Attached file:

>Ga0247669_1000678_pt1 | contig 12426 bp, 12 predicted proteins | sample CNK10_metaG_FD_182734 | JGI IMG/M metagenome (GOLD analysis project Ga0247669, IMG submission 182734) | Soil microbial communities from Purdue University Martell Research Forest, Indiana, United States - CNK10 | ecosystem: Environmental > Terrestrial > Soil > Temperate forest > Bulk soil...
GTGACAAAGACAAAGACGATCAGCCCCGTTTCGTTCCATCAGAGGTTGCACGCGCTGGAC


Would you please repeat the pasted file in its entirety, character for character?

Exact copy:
>Ga0247669_1000678_pt1 | contig 12426 bp, 12 predicted proteins | sample CNK10_metaG_FD_182734 | JGI IMG/M metagenome (GOLD analysis project Ga0247669, IMG submission 182734) | Soil microbial communities from Purdue University Martell Research Forest, Indiana, United States - CNK10 | ecosystem: Environmental > Terrestrial > Soil > Temperate forest > Bulk soil...
GTGACAAAGACAAAGACGATCAGCCCCGTTTCGTTCCATCAGAGGTTGCACGCGCTGGAC